var oldArray = [ { name : “Ryan”, age: 31 }, { name: “Sara”, age: 21 } ];

var newArray = oldArray.map( function( el, i, arr ) {
    newObj = el;
    newObj.isOld = false;
    if ( el.age > 30 ) newObj.isOld = true;
    return newObj;
});

console.log( newArray ); // => [ { name: “Ryan”, age: 31, isOld: true }, { name: “Sara”, age: 21, isOld: false } ]

Another example provided on MDN is the square root of numbers:

var numArray = [1, 3, 6, 9];

var results = numArray.map( Math.sqrt );

console.log( results ); // => [ 1, 1.735..., 2.4494..., 3 ]

Cool.

Certainly will come in handy when using this with Google App Script.

Filter

The filter method on the Array prototype enables us to receive a new array according to the parameters entered into the function.

var oldArray = [ 1, 2, 3, 4, 5, 6, 7, 8, 9 ];

var newArray = oldArray.filter( function( el, i, arr ) { 
    return ( el % 2 === 0 );
} );

console.log( newArray ); // => [2, 4, 6, 8]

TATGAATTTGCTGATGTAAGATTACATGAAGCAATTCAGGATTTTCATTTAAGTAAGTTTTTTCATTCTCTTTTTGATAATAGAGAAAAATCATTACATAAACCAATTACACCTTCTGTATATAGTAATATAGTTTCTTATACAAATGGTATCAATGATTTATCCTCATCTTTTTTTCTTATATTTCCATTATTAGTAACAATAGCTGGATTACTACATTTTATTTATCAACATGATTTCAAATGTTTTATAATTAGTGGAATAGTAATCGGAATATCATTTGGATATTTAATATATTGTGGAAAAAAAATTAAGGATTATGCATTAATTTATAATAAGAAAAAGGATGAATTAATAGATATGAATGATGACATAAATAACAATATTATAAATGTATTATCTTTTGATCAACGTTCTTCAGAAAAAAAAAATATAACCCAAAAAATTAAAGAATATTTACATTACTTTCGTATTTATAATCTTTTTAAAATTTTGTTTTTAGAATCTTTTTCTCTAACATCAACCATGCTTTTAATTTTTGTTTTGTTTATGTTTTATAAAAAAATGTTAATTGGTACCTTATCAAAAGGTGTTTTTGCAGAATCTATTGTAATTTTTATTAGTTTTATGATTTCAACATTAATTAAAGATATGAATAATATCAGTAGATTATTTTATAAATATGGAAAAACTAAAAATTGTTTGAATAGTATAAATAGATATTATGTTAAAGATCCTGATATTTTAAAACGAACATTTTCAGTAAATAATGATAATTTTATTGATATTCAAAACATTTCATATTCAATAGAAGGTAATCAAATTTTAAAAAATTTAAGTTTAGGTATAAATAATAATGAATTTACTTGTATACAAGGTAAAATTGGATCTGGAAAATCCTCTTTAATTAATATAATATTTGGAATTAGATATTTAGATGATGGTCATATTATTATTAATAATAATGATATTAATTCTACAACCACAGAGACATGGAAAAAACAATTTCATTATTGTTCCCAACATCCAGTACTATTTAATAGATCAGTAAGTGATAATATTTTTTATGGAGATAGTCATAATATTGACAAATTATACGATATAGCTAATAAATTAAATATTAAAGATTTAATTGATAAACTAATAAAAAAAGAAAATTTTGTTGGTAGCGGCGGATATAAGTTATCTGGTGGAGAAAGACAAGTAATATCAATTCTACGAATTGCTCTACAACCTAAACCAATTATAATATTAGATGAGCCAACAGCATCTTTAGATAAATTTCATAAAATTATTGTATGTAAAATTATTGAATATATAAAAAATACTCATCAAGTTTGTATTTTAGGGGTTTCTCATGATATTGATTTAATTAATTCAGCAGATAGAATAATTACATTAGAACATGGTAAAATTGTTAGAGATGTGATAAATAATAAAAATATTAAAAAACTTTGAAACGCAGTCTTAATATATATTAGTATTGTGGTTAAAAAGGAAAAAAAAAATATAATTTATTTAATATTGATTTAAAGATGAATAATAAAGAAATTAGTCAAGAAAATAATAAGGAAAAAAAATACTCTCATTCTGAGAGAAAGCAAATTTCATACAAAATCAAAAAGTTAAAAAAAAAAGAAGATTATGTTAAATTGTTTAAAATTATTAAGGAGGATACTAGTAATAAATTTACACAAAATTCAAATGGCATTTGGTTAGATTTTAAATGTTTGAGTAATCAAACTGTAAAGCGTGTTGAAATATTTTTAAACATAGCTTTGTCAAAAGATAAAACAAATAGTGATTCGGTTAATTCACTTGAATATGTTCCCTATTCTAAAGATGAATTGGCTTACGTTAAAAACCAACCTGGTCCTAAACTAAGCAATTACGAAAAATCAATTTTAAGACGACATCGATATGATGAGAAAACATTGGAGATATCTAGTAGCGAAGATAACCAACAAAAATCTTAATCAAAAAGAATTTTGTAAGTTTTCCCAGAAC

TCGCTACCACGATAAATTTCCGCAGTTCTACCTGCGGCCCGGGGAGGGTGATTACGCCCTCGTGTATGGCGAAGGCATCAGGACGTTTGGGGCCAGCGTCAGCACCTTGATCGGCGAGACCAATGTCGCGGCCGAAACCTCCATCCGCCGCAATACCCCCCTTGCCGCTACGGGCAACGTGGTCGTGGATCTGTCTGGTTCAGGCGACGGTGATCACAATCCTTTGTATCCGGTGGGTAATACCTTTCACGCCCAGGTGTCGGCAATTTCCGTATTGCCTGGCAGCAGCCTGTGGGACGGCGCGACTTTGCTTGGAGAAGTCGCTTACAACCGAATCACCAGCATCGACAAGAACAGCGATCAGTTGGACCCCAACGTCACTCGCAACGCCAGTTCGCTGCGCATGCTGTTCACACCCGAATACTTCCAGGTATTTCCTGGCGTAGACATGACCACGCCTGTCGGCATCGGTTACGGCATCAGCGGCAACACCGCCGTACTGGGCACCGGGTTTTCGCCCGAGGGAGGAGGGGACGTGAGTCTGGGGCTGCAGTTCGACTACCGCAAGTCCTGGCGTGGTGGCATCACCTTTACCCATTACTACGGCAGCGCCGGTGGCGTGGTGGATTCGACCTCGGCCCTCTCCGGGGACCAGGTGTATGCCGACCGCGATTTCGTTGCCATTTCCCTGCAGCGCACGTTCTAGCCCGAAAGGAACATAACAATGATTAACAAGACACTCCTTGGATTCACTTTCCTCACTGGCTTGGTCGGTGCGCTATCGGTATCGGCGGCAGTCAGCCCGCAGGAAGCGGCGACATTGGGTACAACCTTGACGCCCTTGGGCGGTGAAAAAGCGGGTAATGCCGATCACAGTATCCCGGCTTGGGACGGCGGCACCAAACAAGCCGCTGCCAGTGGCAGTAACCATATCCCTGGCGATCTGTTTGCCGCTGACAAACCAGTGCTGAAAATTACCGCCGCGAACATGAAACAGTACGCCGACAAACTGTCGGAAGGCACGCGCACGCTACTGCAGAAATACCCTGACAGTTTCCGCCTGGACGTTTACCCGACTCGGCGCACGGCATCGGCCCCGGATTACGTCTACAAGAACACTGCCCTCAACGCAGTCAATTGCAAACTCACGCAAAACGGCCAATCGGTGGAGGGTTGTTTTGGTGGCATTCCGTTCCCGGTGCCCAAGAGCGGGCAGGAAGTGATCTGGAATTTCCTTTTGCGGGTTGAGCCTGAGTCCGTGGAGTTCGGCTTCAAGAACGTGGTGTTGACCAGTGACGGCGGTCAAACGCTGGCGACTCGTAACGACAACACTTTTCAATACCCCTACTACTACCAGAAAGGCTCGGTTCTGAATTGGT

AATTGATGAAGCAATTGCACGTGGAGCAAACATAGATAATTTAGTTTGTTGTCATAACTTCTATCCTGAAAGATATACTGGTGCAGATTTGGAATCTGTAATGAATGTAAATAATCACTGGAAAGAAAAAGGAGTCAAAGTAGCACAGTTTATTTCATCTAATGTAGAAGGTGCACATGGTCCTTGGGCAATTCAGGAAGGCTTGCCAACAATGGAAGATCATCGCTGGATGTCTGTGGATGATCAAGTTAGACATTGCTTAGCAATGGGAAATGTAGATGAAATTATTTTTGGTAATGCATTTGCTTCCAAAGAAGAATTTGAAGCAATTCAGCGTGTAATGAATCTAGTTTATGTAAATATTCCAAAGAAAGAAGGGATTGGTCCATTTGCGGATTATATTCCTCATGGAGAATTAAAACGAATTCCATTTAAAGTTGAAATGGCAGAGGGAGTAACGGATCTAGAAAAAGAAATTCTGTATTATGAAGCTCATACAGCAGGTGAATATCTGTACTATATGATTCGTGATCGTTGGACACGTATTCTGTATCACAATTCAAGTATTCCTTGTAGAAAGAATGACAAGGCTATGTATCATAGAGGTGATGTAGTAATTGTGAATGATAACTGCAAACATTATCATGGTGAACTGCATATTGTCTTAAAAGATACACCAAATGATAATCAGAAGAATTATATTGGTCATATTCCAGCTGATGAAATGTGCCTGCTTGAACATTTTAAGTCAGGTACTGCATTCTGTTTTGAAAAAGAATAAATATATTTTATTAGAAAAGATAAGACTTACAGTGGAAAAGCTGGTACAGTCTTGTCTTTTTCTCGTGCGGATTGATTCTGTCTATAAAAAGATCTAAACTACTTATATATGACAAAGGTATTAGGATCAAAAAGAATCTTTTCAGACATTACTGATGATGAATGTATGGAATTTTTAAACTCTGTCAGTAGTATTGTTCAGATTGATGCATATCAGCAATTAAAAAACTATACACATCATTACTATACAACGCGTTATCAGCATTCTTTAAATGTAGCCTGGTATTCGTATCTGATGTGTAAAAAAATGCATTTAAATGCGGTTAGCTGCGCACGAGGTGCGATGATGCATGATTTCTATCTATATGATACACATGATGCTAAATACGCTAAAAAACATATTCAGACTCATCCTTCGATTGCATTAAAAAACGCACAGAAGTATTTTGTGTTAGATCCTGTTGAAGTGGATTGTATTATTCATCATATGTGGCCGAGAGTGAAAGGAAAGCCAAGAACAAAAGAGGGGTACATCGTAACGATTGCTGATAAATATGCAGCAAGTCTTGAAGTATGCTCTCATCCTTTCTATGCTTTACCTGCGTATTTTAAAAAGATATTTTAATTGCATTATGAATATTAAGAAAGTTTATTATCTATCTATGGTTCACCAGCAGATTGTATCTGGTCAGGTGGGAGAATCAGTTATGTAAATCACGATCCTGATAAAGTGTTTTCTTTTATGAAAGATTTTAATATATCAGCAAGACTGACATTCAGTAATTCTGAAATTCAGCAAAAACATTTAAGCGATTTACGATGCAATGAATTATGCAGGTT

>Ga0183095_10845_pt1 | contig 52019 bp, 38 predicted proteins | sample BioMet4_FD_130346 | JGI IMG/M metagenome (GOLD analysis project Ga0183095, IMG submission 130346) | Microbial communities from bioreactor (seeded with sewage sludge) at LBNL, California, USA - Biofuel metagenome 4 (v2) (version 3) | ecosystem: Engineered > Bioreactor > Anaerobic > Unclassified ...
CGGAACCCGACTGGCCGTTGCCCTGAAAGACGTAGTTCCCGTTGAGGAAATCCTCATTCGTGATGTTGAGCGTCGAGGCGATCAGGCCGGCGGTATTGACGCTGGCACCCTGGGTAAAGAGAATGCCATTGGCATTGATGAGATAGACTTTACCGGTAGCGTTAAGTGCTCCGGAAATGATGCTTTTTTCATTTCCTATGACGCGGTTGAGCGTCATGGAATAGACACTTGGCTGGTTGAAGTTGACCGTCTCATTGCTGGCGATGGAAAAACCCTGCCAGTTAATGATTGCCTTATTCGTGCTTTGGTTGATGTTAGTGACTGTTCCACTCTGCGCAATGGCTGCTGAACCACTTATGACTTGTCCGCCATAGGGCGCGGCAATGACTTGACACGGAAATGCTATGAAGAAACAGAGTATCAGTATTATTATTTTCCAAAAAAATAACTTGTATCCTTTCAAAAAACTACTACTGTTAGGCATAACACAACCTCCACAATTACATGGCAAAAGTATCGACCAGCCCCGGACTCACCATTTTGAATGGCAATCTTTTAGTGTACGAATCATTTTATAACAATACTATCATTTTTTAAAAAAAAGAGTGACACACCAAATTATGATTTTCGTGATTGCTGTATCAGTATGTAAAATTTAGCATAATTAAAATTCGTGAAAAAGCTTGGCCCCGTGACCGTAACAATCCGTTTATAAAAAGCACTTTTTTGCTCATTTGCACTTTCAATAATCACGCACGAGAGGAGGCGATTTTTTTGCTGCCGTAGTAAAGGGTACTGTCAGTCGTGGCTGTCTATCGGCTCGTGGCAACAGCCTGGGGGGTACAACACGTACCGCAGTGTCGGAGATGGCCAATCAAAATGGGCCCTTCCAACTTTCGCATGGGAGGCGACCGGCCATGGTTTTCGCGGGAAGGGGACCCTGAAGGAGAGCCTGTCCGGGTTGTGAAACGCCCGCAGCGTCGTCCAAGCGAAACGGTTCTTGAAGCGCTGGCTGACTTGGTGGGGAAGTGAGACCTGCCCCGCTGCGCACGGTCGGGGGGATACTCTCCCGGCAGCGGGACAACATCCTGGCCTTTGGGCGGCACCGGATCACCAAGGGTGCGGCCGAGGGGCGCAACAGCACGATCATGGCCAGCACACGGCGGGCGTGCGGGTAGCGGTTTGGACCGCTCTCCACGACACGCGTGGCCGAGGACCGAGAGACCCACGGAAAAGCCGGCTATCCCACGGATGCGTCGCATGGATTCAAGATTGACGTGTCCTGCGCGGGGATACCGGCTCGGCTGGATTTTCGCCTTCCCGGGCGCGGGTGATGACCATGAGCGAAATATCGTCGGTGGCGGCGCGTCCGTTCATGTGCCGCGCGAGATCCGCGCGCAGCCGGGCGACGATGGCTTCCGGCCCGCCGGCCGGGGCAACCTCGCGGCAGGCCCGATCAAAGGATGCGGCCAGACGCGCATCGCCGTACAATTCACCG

Learning Javascript is such fun!

Especially when you work with data on Google Spreadsheets every day!

Some

The some method on the Array prototype returns a boolean value if an element in the passed array meets the condition of the function. Once the function fires true the function returns and no further processing is done.

Here’s a quick example:

var numArray = [1, 2, 3, 4, 5, 6, 7, 8, 9];

var isDivisibleBy10 = numArray.filter( function( el, i, arr ) {
    return ( el % 2 === 0 );
} ).some( function( el, i, arr ) {
    console.log( el ); // => 2, 4, 6, 8
    return ( el % 10 === 0 );
} );
console.log( isDivisibleBy10 ); // => false

As from above we can see that the some function AFTER the filter function has filtered out all even numbers from the array returns false because the condition within the some method never hit true.

Let’s test another some function using a different example:

var numArray = [1, 2, 3, 4, 5, 6, 7, 8, 9];

var isDivisibleBy2 = numArray.filter( function( el, i, arr ) {
    return ( el % 2 === 0 );
} ).some( function( el, i, arr ) {
    console.log( el ); // => 2
    return ( el % 2 === 0 );
} );
console.log( isDivisibleBy10 ); // => true